Thompson v. City of Bayou La Batre

Annotate this Case

399 So. 2d 292 (1981)

Hayward THOMPSON v. CITY OF BAYOU LA BATRE, Alabama, A Municipal Corporation.


Supreme Court of Alabama.

May 29, 1981.

*293 Joseph M. Brown, Jr., Mobile, for appellant.

Virginia A. Johnston and Barry Hess, Mobile, for appellee.

ADAMS, Justice.

Hayward Thompson appeals a decision of the trial court granting defendant's motion for judgment notwithstanding the verdict. The case was tried before a jury and a verdict for the plaintiff was returned in the amount of $30,000.00. Defendant filed a motion for JNOV, or in the alternative, motion for a new trial, having moved earlier for a directed verdict which was denied. In granting the motion for JNOV, the trial court judge stated that he found no liability on the part of the City of Bayou La Batre, and in the event liability existed, that the jury's award was grossly excessive. From that order, Thompson timely appealed.

Thompson was injured in the course of his employment as a laborer with Seaman Plumbing Company when a ditch in which he was working caved in and buried him alive. He sustained personal injuries and was hospitalized for ten days. Seaman Plumbing had been hired by Seafood Haven, a seafood industry in the Bayou La Batre area, to connect its sewage line to the main trunk line of appellee's sewer system. To accomplish this, Seafood Haven obtained the required permit from the City of Bayou La Batre to tie into its system. The excavation site was located outside appellee's city limits. Outside the city limits, appellee owned easements upon which its pipes were located.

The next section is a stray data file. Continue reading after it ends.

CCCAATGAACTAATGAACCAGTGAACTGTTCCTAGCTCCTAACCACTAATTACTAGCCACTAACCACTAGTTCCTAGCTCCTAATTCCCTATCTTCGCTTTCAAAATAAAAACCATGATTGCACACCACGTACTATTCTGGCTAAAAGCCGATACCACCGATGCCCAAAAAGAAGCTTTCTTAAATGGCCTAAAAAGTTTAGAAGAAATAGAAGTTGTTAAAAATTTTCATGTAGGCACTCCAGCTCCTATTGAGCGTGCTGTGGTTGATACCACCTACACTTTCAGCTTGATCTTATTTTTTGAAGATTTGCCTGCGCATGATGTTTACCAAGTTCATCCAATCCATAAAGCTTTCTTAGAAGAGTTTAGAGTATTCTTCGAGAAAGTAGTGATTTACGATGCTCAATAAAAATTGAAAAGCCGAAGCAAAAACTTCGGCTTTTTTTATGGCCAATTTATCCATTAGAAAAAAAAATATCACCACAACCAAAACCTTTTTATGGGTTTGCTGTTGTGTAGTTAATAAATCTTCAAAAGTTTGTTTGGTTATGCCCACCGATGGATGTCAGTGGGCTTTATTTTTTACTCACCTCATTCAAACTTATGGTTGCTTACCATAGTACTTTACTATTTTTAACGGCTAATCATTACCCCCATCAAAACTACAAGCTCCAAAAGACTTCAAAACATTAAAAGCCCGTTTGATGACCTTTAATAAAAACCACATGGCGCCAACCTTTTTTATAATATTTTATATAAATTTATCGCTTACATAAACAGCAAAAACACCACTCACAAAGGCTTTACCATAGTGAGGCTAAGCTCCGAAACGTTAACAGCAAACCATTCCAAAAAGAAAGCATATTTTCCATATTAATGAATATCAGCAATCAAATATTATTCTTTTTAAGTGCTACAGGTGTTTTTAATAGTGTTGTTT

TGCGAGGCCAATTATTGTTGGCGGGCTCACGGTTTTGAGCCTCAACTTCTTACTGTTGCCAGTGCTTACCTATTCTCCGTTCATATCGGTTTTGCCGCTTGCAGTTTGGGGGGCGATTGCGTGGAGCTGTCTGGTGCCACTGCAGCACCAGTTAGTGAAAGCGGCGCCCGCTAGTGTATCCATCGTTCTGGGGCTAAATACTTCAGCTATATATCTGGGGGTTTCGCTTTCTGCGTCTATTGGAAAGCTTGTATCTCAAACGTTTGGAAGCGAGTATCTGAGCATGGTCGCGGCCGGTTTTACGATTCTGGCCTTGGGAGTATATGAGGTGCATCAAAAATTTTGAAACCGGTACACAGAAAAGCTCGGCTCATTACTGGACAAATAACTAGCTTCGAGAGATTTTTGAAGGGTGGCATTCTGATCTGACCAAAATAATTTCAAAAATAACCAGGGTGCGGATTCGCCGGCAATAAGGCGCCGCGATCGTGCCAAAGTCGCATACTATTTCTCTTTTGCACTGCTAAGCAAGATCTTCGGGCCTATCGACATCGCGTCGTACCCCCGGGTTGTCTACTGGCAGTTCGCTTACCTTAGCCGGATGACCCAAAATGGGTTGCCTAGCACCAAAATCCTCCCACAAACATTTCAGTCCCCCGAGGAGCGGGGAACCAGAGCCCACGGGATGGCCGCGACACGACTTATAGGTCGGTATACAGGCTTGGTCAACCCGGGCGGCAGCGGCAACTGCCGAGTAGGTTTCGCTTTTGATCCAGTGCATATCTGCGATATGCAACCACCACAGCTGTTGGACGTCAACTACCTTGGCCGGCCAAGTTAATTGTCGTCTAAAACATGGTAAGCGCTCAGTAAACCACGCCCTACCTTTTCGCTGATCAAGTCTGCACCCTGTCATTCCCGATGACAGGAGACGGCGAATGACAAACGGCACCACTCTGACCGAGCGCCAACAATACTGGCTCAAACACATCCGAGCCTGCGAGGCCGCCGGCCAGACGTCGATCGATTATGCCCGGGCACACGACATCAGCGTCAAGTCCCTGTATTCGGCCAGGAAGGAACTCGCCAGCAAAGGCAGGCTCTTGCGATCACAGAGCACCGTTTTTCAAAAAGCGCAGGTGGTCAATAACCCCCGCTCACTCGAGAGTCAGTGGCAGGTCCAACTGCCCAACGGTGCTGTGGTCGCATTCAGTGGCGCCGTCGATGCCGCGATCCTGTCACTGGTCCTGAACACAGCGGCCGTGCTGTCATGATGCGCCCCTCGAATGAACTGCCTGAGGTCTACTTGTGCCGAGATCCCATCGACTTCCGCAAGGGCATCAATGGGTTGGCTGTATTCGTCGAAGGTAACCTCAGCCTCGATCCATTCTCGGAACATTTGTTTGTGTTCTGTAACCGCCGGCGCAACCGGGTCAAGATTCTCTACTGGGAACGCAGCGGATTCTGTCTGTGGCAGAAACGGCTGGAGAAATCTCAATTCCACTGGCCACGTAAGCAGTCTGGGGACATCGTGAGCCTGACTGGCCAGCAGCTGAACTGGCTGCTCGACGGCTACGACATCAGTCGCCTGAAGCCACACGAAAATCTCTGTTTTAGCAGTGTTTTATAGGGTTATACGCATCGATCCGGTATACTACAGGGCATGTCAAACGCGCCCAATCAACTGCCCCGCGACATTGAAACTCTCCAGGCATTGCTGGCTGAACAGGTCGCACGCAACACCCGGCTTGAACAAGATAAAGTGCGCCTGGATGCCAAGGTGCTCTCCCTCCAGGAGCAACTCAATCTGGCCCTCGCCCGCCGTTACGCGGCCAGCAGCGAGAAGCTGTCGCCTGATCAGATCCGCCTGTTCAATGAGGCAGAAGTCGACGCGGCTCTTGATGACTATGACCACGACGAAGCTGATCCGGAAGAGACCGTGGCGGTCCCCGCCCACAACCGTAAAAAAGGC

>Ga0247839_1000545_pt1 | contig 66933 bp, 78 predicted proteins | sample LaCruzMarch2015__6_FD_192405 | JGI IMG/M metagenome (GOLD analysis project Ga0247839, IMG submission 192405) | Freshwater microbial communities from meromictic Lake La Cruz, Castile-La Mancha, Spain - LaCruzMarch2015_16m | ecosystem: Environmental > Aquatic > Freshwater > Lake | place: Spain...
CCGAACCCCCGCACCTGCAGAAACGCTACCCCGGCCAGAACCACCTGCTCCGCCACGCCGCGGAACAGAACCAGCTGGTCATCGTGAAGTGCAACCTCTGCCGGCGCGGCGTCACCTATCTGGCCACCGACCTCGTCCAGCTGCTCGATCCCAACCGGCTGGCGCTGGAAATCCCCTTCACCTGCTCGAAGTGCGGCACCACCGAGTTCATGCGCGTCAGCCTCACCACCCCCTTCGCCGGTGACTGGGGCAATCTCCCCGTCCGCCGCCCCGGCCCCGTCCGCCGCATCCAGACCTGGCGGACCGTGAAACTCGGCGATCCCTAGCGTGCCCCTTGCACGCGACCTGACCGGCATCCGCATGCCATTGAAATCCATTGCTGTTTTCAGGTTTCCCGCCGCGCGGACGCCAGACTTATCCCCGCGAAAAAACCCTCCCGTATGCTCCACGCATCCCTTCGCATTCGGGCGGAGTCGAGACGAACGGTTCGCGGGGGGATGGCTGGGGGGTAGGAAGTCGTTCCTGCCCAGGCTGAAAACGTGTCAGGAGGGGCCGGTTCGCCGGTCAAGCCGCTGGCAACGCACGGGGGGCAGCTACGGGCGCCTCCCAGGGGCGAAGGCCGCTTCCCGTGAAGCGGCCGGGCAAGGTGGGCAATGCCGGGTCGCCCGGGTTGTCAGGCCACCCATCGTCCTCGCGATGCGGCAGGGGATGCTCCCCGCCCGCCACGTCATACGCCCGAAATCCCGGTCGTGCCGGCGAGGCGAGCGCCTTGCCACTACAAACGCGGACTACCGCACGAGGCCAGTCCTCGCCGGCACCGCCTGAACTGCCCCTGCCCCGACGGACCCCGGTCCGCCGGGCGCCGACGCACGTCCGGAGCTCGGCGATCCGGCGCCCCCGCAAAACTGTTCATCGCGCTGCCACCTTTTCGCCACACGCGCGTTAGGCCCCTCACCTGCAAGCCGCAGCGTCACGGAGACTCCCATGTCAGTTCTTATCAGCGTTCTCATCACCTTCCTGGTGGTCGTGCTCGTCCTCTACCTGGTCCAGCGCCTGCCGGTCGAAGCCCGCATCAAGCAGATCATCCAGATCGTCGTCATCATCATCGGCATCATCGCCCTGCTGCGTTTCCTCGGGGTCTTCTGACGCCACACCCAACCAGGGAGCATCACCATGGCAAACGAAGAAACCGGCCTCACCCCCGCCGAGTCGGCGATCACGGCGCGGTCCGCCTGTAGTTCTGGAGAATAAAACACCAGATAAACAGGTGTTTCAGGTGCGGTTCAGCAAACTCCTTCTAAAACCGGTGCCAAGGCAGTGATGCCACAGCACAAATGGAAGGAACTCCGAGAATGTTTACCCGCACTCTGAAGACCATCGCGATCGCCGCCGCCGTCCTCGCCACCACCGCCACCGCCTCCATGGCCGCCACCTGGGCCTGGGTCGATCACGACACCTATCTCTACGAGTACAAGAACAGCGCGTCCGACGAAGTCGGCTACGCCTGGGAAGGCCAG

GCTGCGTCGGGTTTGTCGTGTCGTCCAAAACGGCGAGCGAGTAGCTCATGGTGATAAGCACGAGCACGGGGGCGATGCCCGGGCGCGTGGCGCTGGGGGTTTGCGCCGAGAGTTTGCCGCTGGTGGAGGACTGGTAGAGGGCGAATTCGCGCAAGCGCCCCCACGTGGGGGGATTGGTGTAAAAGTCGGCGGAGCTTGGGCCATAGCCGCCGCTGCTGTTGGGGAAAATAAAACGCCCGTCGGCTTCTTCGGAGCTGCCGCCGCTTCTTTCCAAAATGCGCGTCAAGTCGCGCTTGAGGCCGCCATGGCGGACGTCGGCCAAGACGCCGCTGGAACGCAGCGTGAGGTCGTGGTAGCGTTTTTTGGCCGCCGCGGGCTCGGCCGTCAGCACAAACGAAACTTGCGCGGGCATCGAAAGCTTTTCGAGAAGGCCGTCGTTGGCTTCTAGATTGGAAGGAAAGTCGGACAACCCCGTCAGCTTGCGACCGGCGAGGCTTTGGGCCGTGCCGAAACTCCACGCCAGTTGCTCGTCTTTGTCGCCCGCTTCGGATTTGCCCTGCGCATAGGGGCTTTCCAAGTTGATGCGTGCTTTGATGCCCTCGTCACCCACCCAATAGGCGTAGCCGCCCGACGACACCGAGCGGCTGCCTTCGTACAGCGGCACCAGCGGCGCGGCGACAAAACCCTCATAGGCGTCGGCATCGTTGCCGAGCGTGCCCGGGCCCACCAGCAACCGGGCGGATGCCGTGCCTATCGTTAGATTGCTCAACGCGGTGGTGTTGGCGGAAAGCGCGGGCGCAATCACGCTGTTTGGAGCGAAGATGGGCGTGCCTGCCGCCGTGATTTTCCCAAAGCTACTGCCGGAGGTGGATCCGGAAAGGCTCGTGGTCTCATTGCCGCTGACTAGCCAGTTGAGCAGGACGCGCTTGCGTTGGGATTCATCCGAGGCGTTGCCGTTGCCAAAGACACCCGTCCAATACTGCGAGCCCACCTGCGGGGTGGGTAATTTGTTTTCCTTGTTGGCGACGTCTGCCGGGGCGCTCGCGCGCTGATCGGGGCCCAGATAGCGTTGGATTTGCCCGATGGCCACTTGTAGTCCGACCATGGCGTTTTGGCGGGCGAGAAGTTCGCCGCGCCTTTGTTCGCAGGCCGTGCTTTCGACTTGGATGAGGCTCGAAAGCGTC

Seaman Plumbing was owned by Glen Seaman, who was also the superintendent of the Sewer Department and city inspector for the appellee. The employees of Seaman Plumbing, including appellant, were on its payroll, and not the appellee's. No equipment of the appellee was used for the project. Appellee's connection with the project involved issuing the permit to Seafood Haven, owning the trunk line and the easement upon which it was located, and inspecting the work for conformity to the Southern Plumbing Code which had been adopted by the City of Bayou La Batre. Inspection occurred after the work was completed, but before the excavation was covered up.

When the accident occurred, Thompson was working in a ditch approximately nine feet in depth. Testimony at trial from both sides established that the portion of the ditch that caved in on appellant was not sloped or banked. Expert testimony noted that sloping or banking is required in ditches of a depth exceeding five feet as a safety precaution against cave-ins. At trial, Seaman acknowledged the necessity for sloping the ditch that caved in on appellant. Seaman was present at the time of the accident and observed the condition of the ditch before it caved in. Whether Seaman was there in his capacity as owner of Seaman Plumbing, or as city inspector of the appellee was contested vigorously at trial.

Appellant contends that the trial court erred in granting defendant's motion for JNOV. Appellant insists that a scintilla of evidence existed to support the jury's finding that Seaman was at the project in his capacity as city inspector and was, thus, an agent of the appellee. As city inspector, appellant contends that Seaman had the authority and duty, upon seeing the dangerous condition, to stop work on the project until the deficiency was corrected. It is the appellant's position that Seaman's failure to exercise his alleged authority was the proximate cause of the personal injuries received by Thompson. Appellant theorizes that this and other duties to provide for appellant's *294 safety arose because of the retention of control that appellee had over the project as evidenced by appellee's authority to order corrections to any work that did not comply with the city's plumbing code.

We see the following issue as dispositive of this appeal:

What was the nature of the duty, if any, owed by the City of Bayou La Batre to Thompson?